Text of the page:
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Transgender psychologist reveals what’s behind the explosion of child gender transition cases

Transgender psychologist reveals what’s behind the explosion of child gender transition cases

A clinical psychologist who is transgender is raising red flags about the huge cultural shift among children and teenagers that is fueling an explosion of gender-questioning cases.

Erica Anderson argues that health care providers need to examine all the factors that contribute to a child’s condition, “not to dissuade them from their assertive gender, but to understand how other things may be related,” such as now mental health problems such as anxiety or a history of abuse.

With more than 40 years of professional experience in both pediatric and adult psychology, Anderson has worked in a variety of healthcare settings, most recently at the University of California, San Francisco (UCSF) in behavioral pediatrics. Anderson urges professionals to consider the relationship between pre-existing mental health issues and the affirmation of a child of a different gender.

“I’ve never seen a major mental illness cured by a gender transition,” says Anderson. Contrary to the belief of some colleagues that “the distress that children experience is all due to gender issues”, Anderson considers these cases to be “pretty simple” and “rare”.

“We need to explore the course of this gender journey on the part of the young person,” emphasizes Anderson. The psychologist argues that the exploration of gender among teenagers is not immune to peer pressure, like any other aspect of teenage life.

From her extensive work at UCSF and now in private practice, Anderson notes a shift in patient demographics from young men who identify as women to a more diverse group of mostly young women than before they had not questioned their gender. This challenges current treatment protocols for transgender youth, Anderson explained.

“The major social polls of recent years have confirmed what I’ve been saying, that a large number of children are questioning their gender beyond anything we expected, up to one in five children who are teenagers in the United States express a gender. sexuality other than heterosexual and cisgender. This is a big change,” said the psychologist. “We used to think of transgender kids as a very small proportion, maybe half a percent, 1% or less.”

Most trans activists, Anderson explained, have welcomed this change, but she doesn’t think it’s the only factor.

“It’s obviously common for kids to talk to each other, so we have to ask, well, what’s going on with these kids?” Anderson asked. “Will they all be transgender? Past research has told us that some children who are gender-questioning at a younger age persist and become what we call transgender, but not all.”

The clinical psychologist then explored the “emotional blackmail” that is persuading parents to allow their children to transition.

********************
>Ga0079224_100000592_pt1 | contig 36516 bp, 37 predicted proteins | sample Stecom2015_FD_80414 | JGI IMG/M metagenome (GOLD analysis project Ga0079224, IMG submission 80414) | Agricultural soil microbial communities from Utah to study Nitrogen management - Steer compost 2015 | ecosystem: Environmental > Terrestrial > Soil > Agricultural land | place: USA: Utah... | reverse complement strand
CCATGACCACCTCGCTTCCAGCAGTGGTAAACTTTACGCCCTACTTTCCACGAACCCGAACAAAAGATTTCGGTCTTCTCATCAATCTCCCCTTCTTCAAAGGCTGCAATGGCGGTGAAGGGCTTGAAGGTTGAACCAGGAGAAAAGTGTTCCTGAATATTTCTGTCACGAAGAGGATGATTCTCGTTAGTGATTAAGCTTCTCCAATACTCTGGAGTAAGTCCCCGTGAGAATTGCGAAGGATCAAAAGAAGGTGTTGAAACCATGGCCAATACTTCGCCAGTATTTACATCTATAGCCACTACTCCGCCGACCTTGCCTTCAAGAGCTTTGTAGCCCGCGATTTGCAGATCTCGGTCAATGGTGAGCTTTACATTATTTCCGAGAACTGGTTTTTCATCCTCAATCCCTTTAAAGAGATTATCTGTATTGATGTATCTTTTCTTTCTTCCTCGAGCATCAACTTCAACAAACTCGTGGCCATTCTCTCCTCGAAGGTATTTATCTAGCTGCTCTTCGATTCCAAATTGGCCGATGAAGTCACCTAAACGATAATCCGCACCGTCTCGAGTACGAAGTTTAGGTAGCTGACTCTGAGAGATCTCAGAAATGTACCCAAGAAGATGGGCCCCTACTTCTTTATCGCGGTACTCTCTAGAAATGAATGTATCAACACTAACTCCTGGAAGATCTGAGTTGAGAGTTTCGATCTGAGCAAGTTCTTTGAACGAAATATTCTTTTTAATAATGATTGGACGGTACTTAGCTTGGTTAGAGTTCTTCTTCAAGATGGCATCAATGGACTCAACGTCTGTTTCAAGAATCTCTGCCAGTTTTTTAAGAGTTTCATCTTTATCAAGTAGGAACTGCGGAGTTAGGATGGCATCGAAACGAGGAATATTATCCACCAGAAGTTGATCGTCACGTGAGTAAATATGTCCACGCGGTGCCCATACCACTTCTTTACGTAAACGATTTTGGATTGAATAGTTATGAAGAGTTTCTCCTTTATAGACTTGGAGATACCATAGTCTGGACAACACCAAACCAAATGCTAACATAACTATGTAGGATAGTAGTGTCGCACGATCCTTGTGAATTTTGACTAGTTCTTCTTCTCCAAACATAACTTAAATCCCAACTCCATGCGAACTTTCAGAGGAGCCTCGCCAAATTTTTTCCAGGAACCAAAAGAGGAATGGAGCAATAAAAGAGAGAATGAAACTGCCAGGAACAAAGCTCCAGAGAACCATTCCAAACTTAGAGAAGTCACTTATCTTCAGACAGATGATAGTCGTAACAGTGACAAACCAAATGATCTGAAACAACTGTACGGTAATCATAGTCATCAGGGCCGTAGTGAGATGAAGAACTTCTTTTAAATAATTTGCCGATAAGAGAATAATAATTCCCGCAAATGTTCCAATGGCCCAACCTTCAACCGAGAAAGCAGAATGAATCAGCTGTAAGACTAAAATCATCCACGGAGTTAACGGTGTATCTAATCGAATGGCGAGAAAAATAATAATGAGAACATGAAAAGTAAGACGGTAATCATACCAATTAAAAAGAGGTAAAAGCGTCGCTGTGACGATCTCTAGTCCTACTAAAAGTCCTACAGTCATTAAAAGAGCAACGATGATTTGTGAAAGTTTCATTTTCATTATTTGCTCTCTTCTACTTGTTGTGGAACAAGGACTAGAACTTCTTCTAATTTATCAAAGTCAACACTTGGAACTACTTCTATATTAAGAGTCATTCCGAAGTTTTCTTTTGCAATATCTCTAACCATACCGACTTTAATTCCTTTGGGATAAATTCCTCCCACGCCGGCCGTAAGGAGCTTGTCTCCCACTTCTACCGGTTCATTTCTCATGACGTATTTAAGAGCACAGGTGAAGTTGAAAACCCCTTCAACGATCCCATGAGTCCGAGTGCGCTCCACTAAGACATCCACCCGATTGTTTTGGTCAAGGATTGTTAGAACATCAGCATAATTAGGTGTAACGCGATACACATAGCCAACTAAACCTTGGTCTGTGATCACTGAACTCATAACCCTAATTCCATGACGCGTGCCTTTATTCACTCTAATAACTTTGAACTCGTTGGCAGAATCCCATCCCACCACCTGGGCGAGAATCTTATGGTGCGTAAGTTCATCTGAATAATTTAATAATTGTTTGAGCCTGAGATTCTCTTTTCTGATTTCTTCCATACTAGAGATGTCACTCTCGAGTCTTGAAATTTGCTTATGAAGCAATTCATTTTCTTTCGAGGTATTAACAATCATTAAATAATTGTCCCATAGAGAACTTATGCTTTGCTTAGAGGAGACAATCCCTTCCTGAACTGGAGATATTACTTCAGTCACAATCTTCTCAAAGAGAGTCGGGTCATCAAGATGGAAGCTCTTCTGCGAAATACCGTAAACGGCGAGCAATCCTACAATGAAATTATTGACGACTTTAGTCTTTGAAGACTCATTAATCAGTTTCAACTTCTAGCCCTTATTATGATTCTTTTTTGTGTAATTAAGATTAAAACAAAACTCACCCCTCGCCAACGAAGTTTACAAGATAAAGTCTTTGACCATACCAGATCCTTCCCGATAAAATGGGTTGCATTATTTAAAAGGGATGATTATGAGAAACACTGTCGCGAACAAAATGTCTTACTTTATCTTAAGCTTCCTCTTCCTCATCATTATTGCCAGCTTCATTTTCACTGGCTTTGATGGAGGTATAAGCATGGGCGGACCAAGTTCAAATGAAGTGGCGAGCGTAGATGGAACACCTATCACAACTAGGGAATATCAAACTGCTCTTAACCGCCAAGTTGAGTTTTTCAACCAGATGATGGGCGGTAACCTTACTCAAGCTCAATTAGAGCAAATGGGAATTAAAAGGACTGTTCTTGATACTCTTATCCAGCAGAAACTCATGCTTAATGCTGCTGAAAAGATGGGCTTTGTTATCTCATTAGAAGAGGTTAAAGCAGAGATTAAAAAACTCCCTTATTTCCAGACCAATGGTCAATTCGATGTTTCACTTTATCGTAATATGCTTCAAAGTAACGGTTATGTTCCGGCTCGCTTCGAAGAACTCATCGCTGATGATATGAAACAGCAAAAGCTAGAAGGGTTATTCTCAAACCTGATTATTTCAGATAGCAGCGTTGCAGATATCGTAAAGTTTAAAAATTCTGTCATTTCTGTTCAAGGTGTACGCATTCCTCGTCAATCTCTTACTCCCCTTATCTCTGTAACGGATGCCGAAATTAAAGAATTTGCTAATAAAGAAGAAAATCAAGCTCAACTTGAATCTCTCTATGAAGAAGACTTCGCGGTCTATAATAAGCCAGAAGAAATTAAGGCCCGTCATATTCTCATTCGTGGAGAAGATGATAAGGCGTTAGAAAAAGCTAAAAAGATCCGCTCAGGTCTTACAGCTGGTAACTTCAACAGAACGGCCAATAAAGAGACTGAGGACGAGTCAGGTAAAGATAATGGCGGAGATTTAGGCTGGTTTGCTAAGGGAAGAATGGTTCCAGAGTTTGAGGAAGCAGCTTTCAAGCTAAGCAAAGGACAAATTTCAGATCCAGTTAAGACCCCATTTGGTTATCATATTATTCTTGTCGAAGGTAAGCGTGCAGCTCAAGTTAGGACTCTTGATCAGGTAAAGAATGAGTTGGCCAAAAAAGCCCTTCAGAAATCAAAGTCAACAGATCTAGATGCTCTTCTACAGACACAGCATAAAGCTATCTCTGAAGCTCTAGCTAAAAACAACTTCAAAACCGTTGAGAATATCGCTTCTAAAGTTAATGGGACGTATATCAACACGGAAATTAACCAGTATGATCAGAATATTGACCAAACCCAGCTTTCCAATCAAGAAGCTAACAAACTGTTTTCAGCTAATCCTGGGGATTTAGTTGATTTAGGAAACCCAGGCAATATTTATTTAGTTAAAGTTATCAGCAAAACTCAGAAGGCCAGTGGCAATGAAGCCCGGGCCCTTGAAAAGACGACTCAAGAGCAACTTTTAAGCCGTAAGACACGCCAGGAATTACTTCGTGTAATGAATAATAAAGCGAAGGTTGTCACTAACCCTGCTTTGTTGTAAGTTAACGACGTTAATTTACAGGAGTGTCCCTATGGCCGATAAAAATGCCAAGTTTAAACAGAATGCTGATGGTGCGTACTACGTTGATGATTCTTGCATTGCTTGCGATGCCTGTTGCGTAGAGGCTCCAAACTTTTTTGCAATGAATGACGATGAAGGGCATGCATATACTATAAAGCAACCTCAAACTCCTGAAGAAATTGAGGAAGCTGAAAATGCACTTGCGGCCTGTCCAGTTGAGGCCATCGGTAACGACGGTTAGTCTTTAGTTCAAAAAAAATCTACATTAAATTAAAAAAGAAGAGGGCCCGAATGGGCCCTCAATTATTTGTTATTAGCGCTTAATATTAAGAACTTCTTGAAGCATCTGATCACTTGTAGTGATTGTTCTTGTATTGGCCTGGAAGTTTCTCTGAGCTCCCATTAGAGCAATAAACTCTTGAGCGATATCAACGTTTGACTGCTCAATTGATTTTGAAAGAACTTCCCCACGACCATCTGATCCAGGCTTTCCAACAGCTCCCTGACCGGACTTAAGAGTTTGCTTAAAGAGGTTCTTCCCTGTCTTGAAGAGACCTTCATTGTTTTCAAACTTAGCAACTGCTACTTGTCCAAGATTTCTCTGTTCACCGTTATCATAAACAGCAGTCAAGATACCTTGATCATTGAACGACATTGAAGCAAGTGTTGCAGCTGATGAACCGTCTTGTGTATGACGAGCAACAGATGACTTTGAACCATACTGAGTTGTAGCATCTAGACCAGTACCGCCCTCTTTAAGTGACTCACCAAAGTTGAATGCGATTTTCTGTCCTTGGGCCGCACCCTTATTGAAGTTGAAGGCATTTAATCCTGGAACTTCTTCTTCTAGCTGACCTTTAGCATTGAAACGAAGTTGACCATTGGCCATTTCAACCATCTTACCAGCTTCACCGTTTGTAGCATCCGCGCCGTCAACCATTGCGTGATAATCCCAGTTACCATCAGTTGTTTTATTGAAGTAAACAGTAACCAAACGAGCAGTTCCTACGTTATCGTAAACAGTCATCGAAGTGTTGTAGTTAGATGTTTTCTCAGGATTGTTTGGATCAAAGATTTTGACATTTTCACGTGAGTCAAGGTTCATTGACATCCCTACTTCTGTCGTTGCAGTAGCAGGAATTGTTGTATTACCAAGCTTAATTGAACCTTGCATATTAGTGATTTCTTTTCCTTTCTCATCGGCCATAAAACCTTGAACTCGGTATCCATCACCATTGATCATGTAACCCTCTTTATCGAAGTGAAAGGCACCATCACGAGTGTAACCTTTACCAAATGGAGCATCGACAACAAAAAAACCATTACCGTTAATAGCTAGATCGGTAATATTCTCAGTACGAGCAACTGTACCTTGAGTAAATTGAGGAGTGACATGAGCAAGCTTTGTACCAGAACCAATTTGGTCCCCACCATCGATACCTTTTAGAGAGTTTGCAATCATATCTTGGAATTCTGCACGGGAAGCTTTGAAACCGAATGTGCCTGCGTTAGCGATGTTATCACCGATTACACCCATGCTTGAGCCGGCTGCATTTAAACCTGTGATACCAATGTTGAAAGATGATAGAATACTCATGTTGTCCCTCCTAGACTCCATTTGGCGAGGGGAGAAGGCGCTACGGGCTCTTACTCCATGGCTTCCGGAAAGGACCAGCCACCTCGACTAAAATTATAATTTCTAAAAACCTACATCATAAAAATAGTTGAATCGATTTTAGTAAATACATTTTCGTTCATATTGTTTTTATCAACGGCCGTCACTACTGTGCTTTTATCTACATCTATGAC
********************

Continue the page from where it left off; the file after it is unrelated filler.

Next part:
“I call it emotional blackmail,” Anderson said. “Parents love their children, they don’t wish their children any harm, so if a responsible professional, a doctor tells them that…” Anderson added that this statement is a “misreading of the literature.”

“The more widely cited 40% or 41% rate of suicidal ideation is based on a retrospective study, a self-report of trans adults from five, six years ago, and other reports…fits the ideation rates suicides and other young people with mental health challenges,” said the psychologist. “It’s taken out of context, it’s a scary statistic and it’s used inappropriately, I think.”

“This statistic has been used to bash many parents and manipulate them, in my view, into consenting to treatment that they had reservations about,” Anderson added. “I think this is wrong.”

European countries have already begun to take a “more cautious approach”, recognizing that the population of people seeking gender-related care has evolved. Anderson notes that certain events, such as the pandemic, may have compounded the problem as teens turn to online sources that can offer misleading advice.

Anderson also warns that the medical community is too quick to affirm a child’s chosen gender, often neglecting to perform the necessary individual assessments. “I’ve been concerned that too often children rush into medicalization,” says the psychologist, noting that such hasty decisions could amount to malpractice.

The health professional also pays attention to the long-term effects of medical interventions such as puberty blockers, citing European research and specific cases that have shown a lack of comprehensive understanding of the impact of these treatments.

Anderson criticizes the American Academy of Pediatrics (AAP) for not updating its guidelines, accusing them of “hubris” and emphasizing the need for evidence-based review.

As for the claim that not affirming a child’s gender identity leads to an increased risk of suicide, Anderson calls this “emotional blackmail,” saying the statistic is often taken out of context.

In short, Anderson believes there is a “mental health crisis among American teenagers,” and calls for a comprehensive, individualized approach that takes into account “every aspect of a child’s life.”

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